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Scratch Resistant Safety Glasses

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Forum topic by s2h posted 11-13-2012 04:37 AM 4577 views 0 times favorited 20 replies Add to Favorites Watch
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s2h

29 posts in 772 days


11-13-2012 04:37 AM

Topic tags/keywords: question safety

I have about a dozen safety glasses in the “shop”. It doesn’t take me long to go from clear to scratched up, and looking for a less scratched pair. I do buy a fresh pair every now and then, but as soon as I break them out there is some irritating imperfection on the lens. Of course, Murphy dictates that the scratch is right in the middle of my field of view. I wouldn’t mind paying $30-50 for a pair that are glass, or hard coated to prevent scratching. Can anyone recommend a model or brand that they like?

Thanks,
Scott


20 replies so far

View FirehouseWoodworking's profile

FirehouseWoodworking

629 posts in 1959 days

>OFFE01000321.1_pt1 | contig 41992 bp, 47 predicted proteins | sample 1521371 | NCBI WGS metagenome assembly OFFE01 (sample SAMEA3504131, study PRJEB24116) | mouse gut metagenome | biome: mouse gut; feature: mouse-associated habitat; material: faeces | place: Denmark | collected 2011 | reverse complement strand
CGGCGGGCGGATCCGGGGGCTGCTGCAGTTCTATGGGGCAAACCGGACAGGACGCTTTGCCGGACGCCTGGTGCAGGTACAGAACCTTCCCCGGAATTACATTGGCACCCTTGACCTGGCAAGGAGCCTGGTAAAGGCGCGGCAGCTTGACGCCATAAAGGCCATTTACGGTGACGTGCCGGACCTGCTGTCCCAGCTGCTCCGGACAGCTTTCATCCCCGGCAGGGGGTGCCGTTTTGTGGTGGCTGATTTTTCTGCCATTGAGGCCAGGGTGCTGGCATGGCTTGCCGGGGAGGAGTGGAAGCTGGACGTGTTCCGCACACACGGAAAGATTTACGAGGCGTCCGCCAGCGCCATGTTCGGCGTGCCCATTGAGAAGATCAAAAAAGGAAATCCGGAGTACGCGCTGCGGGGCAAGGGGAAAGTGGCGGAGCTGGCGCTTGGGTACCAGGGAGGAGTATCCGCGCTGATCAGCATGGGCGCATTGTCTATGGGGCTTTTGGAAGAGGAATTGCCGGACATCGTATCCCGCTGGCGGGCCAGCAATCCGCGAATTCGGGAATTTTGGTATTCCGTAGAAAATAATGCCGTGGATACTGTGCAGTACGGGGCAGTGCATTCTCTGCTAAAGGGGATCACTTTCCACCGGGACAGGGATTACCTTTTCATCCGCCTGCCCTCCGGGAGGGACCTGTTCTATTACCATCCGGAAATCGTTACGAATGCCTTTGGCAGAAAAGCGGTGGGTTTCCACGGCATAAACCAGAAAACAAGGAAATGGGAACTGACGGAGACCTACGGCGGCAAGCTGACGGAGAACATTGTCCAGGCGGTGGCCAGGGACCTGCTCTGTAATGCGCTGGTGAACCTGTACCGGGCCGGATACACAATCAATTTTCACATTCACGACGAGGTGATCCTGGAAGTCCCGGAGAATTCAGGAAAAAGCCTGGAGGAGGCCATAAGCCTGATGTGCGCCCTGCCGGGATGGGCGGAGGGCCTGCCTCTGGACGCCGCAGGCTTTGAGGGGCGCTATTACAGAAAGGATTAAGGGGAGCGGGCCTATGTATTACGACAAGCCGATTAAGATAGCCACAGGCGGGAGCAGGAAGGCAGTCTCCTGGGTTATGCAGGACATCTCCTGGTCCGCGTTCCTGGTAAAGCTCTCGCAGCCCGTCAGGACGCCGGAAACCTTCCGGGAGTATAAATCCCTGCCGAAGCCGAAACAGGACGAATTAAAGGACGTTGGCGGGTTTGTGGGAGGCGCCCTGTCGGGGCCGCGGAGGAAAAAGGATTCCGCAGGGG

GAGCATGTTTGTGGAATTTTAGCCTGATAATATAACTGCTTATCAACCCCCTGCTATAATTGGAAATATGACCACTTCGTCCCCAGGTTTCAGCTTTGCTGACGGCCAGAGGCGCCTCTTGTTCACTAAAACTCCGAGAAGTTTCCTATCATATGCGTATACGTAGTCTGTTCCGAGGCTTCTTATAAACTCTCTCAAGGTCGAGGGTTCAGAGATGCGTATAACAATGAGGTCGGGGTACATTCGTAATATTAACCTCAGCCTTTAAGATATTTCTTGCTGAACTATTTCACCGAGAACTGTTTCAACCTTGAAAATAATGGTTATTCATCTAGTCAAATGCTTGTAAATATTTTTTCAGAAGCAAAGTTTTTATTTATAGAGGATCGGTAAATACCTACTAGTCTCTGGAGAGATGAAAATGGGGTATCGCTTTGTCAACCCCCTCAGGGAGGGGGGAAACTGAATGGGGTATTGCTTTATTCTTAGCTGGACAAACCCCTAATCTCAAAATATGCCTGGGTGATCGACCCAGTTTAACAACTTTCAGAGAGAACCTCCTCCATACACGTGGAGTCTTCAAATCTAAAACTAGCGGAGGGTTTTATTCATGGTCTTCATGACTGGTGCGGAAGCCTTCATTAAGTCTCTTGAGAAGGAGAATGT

#1 posted 11-13-2012 04:56 AM

Can’t say that I’ve found a brand that won’t scratch. However, there are a couple tricks that I use to make them last longer.

First, when they are clean, rub them with a new, clean dryer sheet. That will coat them with an anti-static layer that makes it harder for the dust to cling to the lenses. When they do become dust coated, I blow them off with my air hose. Every once in a while, I just run them under the faucet and let the water rinse off the dust. NO RUBBING! Let them air dry.

When they are dry, repeat the process. Works for me. Good luck.

Cheers!

-- Dave; Lansing, Kansas

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Vrtigo1

432 posts in 1677 days


#2 posted 11-13-2012 05:09 AM

Great tip about the dryer sheet, I’ll have to try that.

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s2h

29 posts in 772 days


#3 posted 11-13-2012 05:32 AM

I’ll would still like some better glasses. In the mean time, I’ll try some of those trick. Thanks Fire.

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ksSlim

991 posts in 1576 days


#4 posted 11-13-2012 06:35 AM

Talk to them at a “Lenscrafters” store. They make them for fellows in the aerospace industry.
They can even put “cheaters” in plain lens for us the need “readers”.

-- Sawdust and shavings are therapeutic

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s2h

29 posts in 772 days


#5 posted 11-13-2012 07:01 AM

I found these on the web. Looks promising. Has anyone tried these? For $35, Ill probably go for it.